but everyone else should care if you have to slow down and use caution for 5 SECONDS?

  38. “It creates a huge hazard as people turning in fast traffic”

    i believe the speed limit on the bridge is 30. it's not a freeway like many people treat it.

  39. I stop, or slow dramatically there all the time to let cyclists out of the little notch. If people behind me don't like it, to bad. As noted several times above, bikers have to wait FOREVER to get out of there.

    I'm not sure how I feel about this idea. I think it will definitely make it easier for an experienced cyclist to cross because the notch further around the bend will allow them to judge which cars are going straight and which are turning, but on the other hand they will be crossing what is essentially a freeway offramp and I think that an accident there will have the potential to be really horrible.

    I would be cool with the jump idea too.

  40. Representatives from BINMIC, North Seattle Industrial Assn., Bicycle and Pedestrian Advisory Boards, SDOT Traffic Engineers, SDOT staffers, Manufacturing and Industrial Council reps. The full gamut of freight, ped, bike community.

    No one has been asked to send their kids down this route. It is recognized that the sidewalks are narrow, and negotiating this crossing is not for the faint of heart. This was identified early on in the process as a real 'conflict' zone between ped/bikes and vehicles, so folks talked through a bunch of low cost solutions, and it appears SDOT has costed out some high end big ticket options as well.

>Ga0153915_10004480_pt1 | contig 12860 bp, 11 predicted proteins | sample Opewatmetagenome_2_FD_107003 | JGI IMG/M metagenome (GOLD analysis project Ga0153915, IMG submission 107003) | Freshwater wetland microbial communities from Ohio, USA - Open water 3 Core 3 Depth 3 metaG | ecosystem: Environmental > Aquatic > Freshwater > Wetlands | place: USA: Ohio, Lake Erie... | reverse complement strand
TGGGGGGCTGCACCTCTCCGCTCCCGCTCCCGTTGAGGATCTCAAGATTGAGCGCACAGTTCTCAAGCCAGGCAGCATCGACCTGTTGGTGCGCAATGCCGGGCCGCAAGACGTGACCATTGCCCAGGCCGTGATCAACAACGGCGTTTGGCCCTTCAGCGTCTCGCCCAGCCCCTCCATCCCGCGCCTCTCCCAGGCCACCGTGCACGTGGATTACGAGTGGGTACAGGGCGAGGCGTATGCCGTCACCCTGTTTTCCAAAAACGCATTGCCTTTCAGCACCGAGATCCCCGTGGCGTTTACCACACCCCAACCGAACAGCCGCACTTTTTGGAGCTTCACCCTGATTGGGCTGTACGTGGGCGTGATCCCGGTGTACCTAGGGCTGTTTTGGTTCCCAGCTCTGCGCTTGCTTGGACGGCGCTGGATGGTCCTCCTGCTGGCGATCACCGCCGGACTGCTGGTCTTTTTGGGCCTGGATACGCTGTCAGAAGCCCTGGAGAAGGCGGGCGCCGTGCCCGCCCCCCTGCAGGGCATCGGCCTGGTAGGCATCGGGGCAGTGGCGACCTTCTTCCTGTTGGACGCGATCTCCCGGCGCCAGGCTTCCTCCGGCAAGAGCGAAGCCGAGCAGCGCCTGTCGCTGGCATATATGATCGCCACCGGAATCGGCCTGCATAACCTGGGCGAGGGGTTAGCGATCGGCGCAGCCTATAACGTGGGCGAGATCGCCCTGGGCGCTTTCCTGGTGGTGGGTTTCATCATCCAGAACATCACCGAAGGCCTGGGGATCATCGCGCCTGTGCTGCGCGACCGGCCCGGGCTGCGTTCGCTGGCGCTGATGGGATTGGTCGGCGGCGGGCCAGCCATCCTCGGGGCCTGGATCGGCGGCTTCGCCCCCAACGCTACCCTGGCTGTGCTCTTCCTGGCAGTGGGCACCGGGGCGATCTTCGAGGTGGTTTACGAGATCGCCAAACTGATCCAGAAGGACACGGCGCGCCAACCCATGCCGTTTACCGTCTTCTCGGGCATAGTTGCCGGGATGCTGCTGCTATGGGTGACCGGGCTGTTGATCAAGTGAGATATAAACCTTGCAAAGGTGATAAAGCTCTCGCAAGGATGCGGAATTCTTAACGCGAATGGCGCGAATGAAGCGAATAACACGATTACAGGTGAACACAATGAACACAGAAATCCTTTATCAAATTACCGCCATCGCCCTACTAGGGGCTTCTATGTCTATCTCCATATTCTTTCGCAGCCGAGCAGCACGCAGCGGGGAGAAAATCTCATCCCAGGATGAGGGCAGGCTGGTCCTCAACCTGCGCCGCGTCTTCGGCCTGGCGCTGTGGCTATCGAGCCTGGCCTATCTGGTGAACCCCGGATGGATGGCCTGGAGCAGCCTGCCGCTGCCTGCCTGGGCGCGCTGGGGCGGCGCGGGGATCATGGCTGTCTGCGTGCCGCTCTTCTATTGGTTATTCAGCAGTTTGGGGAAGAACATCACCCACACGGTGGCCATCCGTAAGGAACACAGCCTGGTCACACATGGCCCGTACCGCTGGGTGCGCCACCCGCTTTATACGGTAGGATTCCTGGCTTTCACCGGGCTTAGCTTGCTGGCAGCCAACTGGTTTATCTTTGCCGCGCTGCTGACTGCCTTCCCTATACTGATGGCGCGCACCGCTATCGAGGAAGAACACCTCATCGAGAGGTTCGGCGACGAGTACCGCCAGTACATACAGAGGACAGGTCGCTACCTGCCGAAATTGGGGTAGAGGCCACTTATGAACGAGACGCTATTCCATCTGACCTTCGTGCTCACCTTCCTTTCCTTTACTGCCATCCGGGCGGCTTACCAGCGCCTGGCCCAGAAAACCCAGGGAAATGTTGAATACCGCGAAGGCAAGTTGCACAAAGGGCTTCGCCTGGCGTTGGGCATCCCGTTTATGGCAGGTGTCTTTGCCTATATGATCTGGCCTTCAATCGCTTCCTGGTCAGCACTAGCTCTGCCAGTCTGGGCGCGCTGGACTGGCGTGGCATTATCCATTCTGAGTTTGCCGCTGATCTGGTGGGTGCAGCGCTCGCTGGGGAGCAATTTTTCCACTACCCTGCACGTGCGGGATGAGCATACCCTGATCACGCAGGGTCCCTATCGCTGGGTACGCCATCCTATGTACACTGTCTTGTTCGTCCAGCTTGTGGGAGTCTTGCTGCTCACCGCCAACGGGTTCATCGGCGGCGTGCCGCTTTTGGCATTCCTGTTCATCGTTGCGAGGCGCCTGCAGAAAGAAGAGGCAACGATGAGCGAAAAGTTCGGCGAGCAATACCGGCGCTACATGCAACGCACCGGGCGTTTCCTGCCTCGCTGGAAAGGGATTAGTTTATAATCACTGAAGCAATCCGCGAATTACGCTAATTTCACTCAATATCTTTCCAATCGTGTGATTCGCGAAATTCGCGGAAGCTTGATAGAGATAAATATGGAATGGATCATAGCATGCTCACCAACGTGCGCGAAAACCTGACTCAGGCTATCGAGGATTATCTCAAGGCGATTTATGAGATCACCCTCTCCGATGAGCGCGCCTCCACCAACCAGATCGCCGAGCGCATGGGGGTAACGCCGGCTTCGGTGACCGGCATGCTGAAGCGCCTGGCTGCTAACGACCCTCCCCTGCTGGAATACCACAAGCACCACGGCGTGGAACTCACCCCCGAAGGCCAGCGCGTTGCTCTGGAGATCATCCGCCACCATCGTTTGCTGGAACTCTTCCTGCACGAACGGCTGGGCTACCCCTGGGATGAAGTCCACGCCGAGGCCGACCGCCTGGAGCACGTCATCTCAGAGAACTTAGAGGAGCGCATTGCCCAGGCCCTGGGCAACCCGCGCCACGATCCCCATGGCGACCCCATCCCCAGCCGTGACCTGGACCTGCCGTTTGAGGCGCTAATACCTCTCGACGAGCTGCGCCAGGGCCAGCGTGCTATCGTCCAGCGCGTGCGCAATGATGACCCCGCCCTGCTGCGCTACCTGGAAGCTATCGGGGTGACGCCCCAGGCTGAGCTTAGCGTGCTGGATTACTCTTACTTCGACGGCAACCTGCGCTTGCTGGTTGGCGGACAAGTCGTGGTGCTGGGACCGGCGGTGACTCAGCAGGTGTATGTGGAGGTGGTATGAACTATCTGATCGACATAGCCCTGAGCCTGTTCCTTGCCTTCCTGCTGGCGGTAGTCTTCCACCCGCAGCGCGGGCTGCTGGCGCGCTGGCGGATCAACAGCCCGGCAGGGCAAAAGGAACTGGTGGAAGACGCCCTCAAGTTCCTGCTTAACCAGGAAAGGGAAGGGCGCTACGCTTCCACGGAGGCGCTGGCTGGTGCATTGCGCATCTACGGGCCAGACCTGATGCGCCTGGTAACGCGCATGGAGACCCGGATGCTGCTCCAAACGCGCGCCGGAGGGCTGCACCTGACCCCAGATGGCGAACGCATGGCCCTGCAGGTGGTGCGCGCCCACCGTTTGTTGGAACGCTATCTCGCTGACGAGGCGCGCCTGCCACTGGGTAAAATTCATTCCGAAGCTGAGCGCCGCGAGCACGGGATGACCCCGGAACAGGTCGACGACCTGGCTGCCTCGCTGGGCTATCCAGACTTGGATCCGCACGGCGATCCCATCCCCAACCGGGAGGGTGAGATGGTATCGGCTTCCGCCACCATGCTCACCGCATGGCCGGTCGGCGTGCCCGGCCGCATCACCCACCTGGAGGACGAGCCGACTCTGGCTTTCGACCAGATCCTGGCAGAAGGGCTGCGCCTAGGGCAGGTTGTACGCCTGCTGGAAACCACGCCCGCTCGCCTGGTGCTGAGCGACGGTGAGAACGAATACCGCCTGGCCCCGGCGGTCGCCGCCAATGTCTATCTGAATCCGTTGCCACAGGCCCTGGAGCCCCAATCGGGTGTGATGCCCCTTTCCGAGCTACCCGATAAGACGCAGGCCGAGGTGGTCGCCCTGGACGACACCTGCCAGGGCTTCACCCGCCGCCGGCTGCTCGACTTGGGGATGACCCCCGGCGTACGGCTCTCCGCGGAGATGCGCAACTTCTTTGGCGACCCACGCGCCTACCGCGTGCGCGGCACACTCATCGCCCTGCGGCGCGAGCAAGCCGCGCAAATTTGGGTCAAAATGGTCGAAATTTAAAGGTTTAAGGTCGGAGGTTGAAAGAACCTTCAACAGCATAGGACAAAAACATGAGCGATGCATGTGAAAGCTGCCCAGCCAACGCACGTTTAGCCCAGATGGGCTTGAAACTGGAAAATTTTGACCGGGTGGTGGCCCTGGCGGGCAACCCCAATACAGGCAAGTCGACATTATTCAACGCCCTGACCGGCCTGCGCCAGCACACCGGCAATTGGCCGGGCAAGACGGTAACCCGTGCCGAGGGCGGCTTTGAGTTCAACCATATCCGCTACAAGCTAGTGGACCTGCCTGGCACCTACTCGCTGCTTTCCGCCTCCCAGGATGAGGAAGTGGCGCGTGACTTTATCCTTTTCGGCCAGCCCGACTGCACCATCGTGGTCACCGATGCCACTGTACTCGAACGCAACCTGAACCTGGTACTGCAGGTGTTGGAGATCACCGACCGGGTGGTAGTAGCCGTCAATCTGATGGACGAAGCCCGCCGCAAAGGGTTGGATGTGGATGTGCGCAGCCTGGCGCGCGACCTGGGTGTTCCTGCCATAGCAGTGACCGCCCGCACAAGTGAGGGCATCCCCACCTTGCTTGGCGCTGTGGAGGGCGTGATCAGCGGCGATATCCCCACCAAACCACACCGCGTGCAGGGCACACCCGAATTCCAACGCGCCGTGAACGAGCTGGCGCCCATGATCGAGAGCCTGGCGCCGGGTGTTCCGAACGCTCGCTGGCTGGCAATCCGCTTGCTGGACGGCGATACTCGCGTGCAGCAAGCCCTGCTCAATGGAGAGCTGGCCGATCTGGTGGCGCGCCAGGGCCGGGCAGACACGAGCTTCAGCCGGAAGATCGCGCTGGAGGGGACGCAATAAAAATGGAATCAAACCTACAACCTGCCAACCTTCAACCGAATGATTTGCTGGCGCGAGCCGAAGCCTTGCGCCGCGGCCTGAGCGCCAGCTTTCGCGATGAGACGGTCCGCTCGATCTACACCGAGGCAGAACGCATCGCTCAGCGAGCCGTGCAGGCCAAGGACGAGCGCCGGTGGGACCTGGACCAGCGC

My hats off to SDOT for this slow, vetted process of improvement.

    Slow Down…You're in Ballard

  41. i know the jump may not work for everybody, but i think its worth a shot.

    couple hundred bucks for supplies – badda bing badda boom, problem solved.

  42. THE best and 2nd-coolest solution (coolest is the bike jump over Emerson):

    Get a few of the tiny double-ended ped/bike ferries that Vancouver BC uses in False Creek and run them as a water shuttle between the 14th Ave boat ramp (Ballard) and Fisherman's Terminal (Interbay). The former should (eventually) be easily accessible from the BG “Missing Link”, and the latter provides decent connections to the Interbay bike trail and onward along Elliott Bay *without* having to ride on 15th.

  43. Ok, I rode home tonight from Bellevue and thought a lot about this issue and then went the extra mile to check this section out. Here are my thoughts:

    1. One of the hardest things to do riding a bike is to look behind you and judge the distance and approaching speed of oncoming traffic. I've been riding for years and I am still not great at this. The proposed curb cutout makes everyone perform this action and while there are surely some of you here that can judge perfectly each and every time most of us cannot.

    2. Another difficult thing for many cyclists is starting from a dead stop, which is what they will have to do at this intersection. With what I mentioned in #1 and the general speed of traffic this is very dicey.